Revere Ware History
OK, there was this really cool site at one point (http://mysite.verizon.net/vzeoywo4/theshineshop2/id10.html) which no longer exists. The point of this blog is to resurrect it for others to share and admire one of America’s great cook ware companies.
The below text is not mine nor do I claim its mine. Neither are the images.
Note: If the following text overlaps the pictures, or the pictures are not at the right margin of the page, you need to enlarge your type size in your browser settings. (IE users: view->text-size->medium or large; Netscape users: view->text[zoom]->larger)
The Foundation Years (1880’s – 1932)
In the 1800’s, everyday cookware was fairly crude – little emphasis was placed on design other than to make it functional. Stove-top and oven-ware were typically heavy (cast iron, copper, or bronze), while lighter tinware was used for kettles, cups, and tableware.
7 Until the 1900’s, the Revere name was associated mostly with the manufacture of copper cladding, copper/brass castings (bells, canon, ship fittings), boilers, nails,and spikes. Cookware was a later addition, coming after 1890, and included skillets with heavy copper bodies, straight sides, and flat uninsulated iron handles. By the turn of the century, Revere & Son (as Paul Revere’s company was known) had merged with the Taunton-New Bedford Copper Company, located in New-Bedford, Massachusetts.
Meanwhile, Rome Manufacturing was established in 1892 as a division of Rome Brass Copper with manufacturing facilities in Rome, NY. It produced a huge variety (by the 1920’s it claimed to have made over 10,000 different products for the home) from sheet copper and brass including boiling kettles and washtubs (Domestic hot water was still a luxury, and these were used to heat water on the kitchen stove.) Lightweight nickel or chrome plated tea kettles and coffee pots were also important products. These were made from multiple parts formed from copper sheet; soldered together, and finally plated with first nickel, and later chrome. The Rome Manufacturing plant was updated in the mid 1920’s to include the newest equipment and research laboratories, making it a leader in brass manufacturing.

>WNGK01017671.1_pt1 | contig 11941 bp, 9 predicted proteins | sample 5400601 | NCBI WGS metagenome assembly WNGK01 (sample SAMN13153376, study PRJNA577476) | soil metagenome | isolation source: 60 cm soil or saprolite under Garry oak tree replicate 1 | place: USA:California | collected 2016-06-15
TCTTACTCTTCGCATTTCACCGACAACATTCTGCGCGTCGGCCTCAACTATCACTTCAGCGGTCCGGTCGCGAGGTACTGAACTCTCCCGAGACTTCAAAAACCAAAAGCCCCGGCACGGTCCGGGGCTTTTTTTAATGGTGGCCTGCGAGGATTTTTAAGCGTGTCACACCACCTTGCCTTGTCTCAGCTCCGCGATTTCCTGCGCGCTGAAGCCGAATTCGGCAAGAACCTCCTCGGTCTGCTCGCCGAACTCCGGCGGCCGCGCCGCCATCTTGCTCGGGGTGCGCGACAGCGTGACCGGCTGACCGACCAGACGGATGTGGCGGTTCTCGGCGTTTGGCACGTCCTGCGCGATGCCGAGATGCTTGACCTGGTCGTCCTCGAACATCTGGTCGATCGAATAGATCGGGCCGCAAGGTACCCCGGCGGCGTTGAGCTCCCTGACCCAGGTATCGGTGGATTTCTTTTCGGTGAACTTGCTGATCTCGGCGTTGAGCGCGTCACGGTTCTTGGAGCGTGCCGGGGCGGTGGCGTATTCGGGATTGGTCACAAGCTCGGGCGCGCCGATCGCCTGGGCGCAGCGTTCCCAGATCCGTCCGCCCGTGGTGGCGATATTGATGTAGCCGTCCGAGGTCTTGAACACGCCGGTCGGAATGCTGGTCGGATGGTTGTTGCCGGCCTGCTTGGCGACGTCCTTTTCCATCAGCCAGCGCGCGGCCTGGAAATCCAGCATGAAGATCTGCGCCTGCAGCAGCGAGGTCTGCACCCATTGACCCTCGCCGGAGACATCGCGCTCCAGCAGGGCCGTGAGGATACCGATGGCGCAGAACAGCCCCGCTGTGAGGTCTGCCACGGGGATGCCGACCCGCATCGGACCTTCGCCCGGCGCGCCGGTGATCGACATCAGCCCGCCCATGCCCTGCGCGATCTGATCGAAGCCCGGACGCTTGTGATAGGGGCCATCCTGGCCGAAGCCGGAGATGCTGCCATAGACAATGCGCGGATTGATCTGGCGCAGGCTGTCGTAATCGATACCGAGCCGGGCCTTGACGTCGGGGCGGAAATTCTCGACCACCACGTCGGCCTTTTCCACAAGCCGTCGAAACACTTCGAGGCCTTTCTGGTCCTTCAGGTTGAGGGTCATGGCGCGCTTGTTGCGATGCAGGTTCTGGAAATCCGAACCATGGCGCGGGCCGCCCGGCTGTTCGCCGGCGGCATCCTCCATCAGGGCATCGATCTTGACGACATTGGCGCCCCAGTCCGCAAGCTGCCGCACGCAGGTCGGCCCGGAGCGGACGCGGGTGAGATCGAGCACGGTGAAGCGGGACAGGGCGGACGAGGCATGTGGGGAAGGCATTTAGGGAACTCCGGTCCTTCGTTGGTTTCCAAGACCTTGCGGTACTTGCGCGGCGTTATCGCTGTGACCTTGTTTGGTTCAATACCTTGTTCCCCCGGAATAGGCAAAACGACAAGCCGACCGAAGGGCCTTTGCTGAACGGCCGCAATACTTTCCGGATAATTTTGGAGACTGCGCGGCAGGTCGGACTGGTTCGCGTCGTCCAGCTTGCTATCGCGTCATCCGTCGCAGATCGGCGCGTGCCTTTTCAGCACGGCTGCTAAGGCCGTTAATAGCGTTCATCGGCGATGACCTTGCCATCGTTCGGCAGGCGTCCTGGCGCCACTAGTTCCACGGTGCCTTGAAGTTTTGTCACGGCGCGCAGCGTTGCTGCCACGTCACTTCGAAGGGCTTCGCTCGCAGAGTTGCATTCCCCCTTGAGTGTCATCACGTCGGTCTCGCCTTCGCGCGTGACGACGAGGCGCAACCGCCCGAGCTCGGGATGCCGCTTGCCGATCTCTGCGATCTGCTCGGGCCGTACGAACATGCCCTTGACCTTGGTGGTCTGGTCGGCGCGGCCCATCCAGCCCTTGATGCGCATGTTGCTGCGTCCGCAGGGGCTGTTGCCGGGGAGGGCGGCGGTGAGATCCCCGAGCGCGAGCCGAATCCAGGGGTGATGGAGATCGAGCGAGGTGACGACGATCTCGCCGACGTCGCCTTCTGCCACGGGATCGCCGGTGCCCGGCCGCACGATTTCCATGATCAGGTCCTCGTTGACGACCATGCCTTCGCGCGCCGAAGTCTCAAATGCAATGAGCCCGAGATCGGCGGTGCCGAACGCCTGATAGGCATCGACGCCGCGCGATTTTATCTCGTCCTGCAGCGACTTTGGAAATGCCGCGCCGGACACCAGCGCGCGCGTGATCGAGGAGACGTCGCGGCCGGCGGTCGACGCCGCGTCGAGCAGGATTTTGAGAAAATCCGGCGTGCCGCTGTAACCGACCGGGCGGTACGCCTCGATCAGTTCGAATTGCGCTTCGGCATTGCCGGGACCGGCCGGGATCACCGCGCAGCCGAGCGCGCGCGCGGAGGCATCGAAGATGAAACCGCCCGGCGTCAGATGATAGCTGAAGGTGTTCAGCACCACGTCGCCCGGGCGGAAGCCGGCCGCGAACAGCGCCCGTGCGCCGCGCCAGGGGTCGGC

The 1928 merger of five northeastern copper manufacturers (including Taunton-New Bedford and Rome Brass & Copper) produced the Revere Copper and Brass Corporation in 1929, the largest copper manufacturer in the US. Most of its production went to the Architectural (metal roofs & gutters), Industrial (refrigeration systems, boilers, cooling water condensers), and Electrical (motors and switches) markets. Cookware (then a minor facet of its business) was assigned to the recently upgraded Rome Manufacturing plant in NY; which then became the headquarters of the Manufactured Products Division for Revere Copper and Brass, Inc. The identifying hallmark used on production reflected the relative importance of the merger – “Rome” was prominent, while “Revere” was an afterthought.
Bakelite (the first heat resistant plastic) and Stainless Steel were both developed in the 1920’s and would become central to the development of modern cookware. Initially, they proved expensive and were difficult to adapt to then-current manufacturing methods. Although the Rome plant began early on to experiment with Bakelite; wooden handled, tin lined, copper cookware was continued as the bulk of Revere’s cookware production through the mid 1930’s. Reflecting a shift in manufacturing emphasis, all reference to the original Rome Manufacturing Company was dropped from the hallmark.
The Evolution of Revere Ware(1932-1949)